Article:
“Give it your 110%”

Whether am I on the basketball court or on the rugby field, in Physics class or English, moving from one house to another or cooking an omelet, I hear the phrase “Give it your 110%.” Now, besides the fact that is impossible to give 110% in anything, this phrase annoys me. People say it because they want others to achieve something; they want others to pursue excellence by encouraging them to give it all they have. Sure people may try their best in the moment, but excellence comes in the preparation. In reality, everyone tries their best in the moment; the hard part is trying your best in preparation. Regardless of the phrase, the pursuit of excellence has been around for a long time and will continue to be around for a long. But what does it mean to pursue excellence? What does it mean give something your 110%?

I think to truly pursue excellence, or give something your 110%, we need to define those things. If we define them then the 110% phrase doesn’t bother me so much. We can’t allow those phrase to be broad, vague terms that have a generic meaning. If excellence in school, to you, means getting an A on the next test then pursuing excellence means doing all you can to get that A. If giving your 110% on the rugby field means you run down every kick then do that: push yourself to run as fast as you can and recover the ball. Everybody defines excellence and the pursuit of excellence differently. You have to define what excellence is to you. Only then will you be able to pursue excellence.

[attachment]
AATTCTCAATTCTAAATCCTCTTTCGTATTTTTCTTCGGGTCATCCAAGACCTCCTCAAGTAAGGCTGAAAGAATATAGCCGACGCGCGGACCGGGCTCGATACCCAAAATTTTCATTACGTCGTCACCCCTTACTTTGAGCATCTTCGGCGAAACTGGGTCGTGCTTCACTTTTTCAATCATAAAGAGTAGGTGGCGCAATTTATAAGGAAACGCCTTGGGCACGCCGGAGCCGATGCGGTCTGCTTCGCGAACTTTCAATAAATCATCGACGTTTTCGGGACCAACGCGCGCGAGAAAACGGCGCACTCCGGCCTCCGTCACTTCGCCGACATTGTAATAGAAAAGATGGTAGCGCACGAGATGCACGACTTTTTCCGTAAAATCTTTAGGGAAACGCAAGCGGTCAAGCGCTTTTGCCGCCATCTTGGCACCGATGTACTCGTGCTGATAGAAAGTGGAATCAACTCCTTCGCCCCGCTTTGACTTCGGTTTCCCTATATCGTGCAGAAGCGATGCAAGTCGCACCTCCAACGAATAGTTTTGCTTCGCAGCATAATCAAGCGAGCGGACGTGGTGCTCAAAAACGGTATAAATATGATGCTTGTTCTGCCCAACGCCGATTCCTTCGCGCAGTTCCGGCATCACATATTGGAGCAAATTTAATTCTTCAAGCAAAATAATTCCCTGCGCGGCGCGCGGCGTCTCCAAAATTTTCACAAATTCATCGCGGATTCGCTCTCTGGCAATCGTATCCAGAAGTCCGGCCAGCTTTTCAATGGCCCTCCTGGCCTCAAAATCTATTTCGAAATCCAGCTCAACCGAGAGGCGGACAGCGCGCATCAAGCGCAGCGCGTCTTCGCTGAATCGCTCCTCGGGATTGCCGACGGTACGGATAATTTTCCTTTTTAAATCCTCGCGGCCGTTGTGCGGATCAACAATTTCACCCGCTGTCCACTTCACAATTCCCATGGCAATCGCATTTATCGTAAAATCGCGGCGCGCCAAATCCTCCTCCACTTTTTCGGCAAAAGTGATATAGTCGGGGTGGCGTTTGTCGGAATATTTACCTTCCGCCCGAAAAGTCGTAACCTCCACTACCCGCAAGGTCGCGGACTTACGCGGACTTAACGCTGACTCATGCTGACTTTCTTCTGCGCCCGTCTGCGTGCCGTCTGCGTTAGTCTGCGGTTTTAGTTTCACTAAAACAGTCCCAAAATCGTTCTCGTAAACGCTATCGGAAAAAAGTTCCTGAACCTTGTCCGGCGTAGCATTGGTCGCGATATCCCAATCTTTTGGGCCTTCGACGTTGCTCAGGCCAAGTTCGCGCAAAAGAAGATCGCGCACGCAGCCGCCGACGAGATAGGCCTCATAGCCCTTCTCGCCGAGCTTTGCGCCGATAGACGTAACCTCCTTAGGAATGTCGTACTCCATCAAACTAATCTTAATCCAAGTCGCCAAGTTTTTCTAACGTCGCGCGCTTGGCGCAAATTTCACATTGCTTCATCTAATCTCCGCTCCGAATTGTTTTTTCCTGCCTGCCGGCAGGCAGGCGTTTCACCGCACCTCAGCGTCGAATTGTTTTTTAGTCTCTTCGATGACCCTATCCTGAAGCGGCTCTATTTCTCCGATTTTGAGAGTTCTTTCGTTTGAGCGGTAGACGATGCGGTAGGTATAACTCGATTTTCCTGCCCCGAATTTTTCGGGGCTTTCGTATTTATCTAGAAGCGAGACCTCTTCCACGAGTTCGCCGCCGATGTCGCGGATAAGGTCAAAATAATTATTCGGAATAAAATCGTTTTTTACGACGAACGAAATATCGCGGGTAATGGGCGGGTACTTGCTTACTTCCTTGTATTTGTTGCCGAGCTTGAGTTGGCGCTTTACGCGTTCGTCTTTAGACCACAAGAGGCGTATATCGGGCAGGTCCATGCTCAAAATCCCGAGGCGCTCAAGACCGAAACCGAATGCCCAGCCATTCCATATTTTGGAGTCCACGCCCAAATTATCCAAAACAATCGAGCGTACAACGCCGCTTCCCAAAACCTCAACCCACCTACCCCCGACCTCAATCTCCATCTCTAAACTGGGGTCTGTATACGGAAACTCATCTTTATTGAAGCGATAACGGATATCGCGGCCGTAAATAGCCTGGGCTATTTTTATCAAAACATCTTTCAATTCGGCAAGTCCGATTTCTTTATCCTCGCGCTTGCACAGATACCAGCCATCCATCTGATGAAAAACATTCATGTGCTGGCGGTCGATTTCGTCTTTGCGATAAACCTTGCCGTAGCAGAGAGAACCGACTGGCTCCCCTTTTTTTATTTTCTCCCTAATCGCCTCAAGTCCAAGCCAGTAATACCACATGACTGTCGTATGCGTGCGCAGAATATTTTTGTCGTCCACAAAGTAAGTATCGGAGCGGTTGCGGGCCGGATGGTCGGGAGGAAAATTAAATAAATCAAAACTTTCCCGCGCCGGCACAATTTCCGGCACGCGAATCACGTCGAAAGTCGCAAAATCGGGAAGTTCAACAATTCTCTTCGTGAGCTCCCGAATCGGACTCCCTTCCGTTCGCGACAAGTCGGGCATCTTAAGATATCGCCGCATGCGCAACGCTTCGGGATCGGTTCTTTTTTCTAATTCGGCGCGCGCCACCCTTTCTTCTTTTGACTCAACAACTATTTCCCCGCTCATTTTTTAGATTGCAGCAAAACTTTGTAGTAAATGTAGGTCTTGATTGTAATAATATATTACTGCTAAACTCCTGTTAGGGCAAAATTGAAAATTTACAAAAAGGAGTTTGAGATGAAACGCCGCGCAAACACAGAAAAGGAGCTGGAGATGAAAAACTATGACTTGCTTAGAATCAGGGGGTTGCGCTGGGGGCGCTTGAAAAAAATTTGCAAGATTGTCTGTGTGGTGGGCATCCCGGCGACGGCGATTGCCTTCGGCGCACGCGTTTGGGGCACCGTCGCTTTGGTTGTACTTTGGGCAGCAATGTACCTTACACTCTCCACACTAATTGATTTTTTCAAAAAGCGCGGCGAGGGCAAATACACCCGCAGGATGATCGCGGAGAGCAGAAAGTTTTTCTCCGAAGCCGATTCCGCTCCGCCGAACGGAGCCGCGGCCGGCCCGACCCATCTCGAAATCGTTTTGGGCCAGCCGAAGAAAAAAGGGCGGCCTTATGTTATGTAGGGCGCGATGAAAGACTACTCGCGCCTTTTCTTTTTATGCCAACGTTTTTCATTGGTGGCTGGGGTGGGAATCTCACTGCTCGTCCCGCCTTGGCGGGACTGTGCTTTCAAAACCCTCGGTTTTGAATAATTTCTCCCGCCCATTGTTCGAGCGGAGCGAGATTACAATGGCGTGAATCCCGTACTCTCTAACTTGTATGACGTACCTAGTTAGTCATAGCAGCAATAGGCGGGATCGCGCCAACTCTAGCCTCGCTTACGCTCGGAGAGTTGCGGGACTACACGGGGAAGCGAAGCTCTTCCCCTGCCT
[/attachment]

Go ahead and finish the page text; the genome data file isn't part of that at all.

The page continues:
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One thought on ““Give it your 110%”

  1. Drew,
    This is a very well written post. I really love the examples you use to support your thoughts which helps in communicating the message well. I agree with you that excellence comes from trying your best in preparation not just in the moment; I know many times I forget that. I like how you explain what excellence means to you and how others may define it differently.
    Just be very careful with proof-reading errors. There are a few places that are missing some words and need punctuation (for example the first and last sentence of your first paragraph).
    Overall, well done.

    Like

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